To continue the mostathon: when I said that most "licenses a default generalization," I meant to suggest that it has a kind of generic quality — you can't account for its use by assigning it a purely quantitative or numerical meaning (i.e., "more than half"). One way to make the point is to borrow Mark's method and look at examples where most would have been licensed but the writer chose instead to go with many. These are actually quite plentiful:
Among people who did seek out help for their depression, many (68.8 percent) saw or talked to a medical doctor or other health professional.
Many parents surveyed — 62 percent — say they've taken away their child's cell phone as punishment.
Once again, many employers (53 percent) are not yet sure which action they will take.
Why didn't these writers use most instead? It isn't always easy to say, but some of the examples are suggestive.
Let's say that many means "a significantly large number," whereas most denotes a group large enough to represent the default case — which will most often but not invariably be more than half (cf Mark's examples of most = < 50%). It often happens that the fact that such-and-such a property applies to the majority of instances isn't in itself significant — that is to say, it doesn't license any conclusion that wouldn't be licensed if the property applied only to a large plurality. In those cases many seems the more appropriate term:
Many independents — 55 percent — are extremely or somewhat likely to vote for a Republican Congressional candidate this year with the "specific intention of providing a check on Democratic control of Congress and the president.
Many employers, 42 percent, plan to extend dental plan coverage to adult children in order to match their medical plan requirements, and 32 percent plan to extend vision benefits to adult children. Once again, many employers (53 percent) are not yet sure which action they will take.
In the first example, I think it would be odd to use most (though "a majority" seems okay): the point is not that this is a characteristic or dominant property of the independents surveyed, but only that it holds of a significantly large number of them — the interest of the result would presumably be little different if the figure were 45 percent instead of 55 percent. In the second example, too, most would be odd (but "a majority" less so): the point is simply that a large number of employers are not sure what they're going to do, not that this uncertainty is a dominant characteristic of the group. In fact you sometimes find many used in place of most even when the proportion is very high, so long as what matters is the absolute number of people who have the relevant property rather than their dominance in the larger category:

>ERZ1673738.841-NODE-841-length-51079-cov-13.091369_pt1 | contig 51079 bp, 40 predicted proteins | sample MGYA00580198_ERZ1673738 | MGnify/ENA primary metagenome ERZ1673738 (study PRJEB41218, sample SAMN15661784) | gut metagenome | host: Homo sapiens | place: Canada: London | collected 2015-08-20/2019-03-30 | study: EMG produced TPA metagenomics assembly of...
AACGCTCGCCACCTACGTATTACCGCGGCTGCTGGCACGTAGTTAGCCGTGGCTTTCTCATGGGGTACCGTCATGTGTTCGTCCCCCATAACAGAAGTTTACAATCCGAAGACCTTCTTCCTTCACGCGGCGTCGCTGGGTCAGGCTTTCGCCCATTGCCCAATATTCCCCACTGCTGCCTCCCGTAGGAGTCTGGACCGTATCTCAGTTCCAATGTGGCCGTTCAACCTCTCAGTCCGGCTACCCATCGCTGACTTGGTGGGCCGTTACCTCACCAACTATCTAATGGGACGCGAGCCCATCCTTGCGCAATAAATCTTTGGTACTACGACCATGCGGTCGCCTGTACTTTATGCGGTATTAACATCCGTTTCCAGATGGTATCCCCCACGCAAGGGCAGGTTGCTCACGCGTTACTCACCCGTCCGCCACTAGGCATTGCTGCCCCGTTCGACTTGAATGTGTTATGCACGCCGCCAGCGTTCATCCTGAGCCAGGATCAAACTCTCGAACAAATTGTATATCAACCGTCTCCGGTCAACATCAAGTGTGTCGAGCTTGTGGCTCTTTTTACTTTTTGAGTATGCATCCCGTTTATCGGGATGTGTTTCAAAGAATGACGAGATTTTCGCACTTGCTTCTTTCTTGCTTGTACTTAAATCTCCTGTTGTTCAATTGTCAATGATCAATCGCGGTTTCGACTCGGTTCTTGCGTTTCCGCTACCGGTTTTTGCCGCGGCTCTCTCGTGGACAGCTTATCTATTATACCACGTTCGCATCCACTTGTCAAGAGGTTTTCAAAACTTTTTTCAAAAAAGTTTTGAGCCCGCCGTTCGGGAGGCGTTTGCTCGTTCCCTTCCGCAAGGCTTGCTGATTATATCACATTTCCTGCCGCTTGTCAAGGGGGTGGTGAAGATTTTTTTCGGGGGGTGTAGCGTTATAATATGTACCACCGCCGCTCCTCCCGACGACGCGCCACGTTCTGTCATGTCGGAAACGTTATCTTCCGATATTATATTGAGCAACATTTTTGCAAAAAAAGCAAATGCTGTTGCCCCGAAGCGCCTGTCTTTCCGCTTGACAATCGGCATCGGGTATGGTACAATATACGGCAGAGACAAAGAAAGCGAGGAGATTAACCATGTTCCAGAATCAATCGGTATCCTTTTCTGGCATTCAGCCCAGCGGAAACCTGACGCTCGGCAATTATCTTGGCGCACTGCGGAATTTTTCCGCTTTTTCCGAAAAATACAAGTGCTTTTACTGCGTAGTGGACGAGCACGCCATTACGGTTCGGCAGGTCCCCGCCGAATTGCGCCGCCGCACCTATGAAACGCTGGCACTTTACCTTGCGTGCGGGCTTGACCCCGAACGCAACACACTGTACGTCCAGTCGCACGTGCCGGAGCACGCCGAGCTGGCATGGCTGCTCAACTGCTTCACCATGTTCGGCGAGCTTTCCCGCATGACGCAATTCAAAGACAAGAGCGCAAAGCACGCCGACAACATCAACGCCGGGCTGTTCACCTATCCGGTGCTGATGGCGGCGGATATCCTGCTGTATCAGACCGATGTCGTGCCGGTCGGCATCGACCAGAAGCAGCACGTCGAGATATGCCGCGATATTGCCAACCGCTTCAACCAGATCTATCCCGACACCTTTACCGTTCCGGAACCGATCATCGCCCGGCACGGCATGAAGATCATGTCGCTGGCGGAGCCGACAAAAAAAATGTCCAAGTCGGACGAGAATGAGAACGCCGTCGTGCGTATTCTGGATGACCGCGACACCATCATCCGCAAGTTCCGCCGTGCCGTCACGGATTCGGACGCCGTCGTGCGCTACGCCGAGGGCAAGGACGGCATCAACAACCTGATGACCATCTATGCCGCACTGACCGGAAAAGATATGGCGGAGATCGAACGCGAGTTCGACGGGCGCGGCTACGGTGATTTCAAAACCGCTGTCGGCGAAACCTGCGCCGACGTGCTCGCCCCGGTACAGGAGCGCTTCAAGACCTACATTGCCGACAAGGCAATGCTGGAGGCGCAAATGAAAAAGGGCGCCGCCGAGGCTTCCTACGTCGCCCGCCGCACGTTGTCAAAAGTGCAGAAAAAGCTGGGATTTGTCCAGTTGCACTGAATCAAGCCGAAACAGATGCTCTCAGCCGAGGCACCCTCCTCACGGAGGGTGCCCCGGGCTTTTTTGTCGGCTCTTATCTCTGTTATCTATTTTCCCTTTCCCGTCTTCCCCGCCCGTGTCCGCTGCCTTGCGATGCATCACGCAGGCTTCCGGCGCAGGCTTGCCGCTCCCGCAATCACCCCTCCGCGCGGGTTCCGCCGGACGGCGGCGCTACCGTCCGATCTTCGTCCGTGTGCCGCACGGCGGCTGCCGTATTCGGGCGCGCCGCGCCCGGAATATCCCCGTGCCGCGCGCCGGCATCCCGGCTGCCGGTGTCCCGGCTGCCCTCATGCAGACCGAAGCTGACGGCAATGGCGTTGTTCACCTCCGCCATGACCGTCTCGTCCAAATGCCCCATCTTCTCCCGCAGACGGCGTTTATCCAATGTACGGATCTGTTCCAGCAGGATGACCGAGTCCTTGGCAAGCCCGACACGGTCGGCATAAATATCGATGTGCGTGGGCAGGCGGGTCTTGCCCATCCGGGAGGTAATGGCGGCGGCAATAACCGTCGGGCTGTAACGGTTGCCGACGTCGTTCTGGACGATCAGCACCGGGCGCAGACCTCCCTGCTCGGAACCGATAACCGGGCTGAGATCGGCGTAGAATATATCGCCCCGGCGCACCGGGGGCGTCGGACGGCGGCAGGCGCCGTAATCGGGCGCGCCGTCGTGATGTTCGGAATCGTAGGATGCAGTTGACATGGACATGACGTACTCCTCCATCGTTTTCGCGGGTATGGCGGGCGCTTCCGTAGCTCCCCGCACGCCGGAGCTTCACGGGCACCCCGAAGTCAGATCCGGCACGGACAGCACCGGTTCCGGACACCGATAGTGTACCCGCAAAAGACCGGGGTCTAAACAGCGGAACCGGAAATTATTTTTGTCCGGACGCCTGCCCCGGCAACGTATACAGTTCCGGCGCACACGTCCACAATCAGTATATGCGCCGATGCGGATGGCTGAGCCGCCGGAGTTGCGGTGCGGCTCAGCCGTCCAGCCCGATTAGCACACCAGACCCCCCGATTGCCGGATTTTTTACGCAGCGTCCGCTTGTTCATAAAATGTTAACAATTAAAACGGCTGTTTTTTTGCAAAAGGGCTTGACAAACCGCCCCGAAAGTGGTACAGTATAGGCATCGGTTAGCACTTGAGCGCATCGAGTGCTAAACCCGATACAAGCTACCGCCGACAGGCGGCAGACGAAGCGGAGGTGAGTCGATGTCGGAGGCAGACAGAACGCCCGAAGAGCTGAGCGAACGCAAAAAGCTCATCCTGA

Many Echo Boomers (88 percent) agree that they do not know as much as they should about retirement investing and the majority (71 percent) would like to receive more information and advice from their company on how to reach their retirement goals.
The following example gives a nice minimal pair:
In this sample of 397 homeless adults, 72.1 percent were male. The median age was 35. Most respondents (72 percent) had completed high school. Many (66.5 percent) were black.
What the writer wanted to suggest, I surmise, is that the large proportion of respondents who had finished high school allowed one to take that as characteristic of the group, whereas the fact that more than half were black didn't license a similar conclusion — the implication might have been more or less the same if only a third were black, provided that was a significantly large number. (This really is a minimal triplet: the writer could have used either most or many with the percentage of males in the survey, but that figure was presumably neither significant in its size nor characteristic of the sample of the whole.)
In this connection, by the way, I don't think Mark is right to say that the following example offers "striking evidence that most = >50% is alive and well in some quarters":
Many dancers (49 percent) were comfortable or very comfortable in revealing their occupation to others. Interestingly, most (52 percent) respondents viewed exotic dancing as a promiscuous activity.
All this shows, I think, is that the writer feels that the proportion who regard exotic dancing as promiscuous was sufficient to make that a notable feature of the entire group — if the writer had been impressed merely by the absolute number of dancers who held this view, s/he could have used many in both instances.
Qualifications: I'm not sure if "default generalization" is quite the right way to describe this. And it may very well be that the inferences associated with most can be generated by a judicious application of the Gricean maxim of quality to a purely quantitative meaning, though this account would also have to explain why most is sometimes infelicitous in contexts where "a majority" is fine.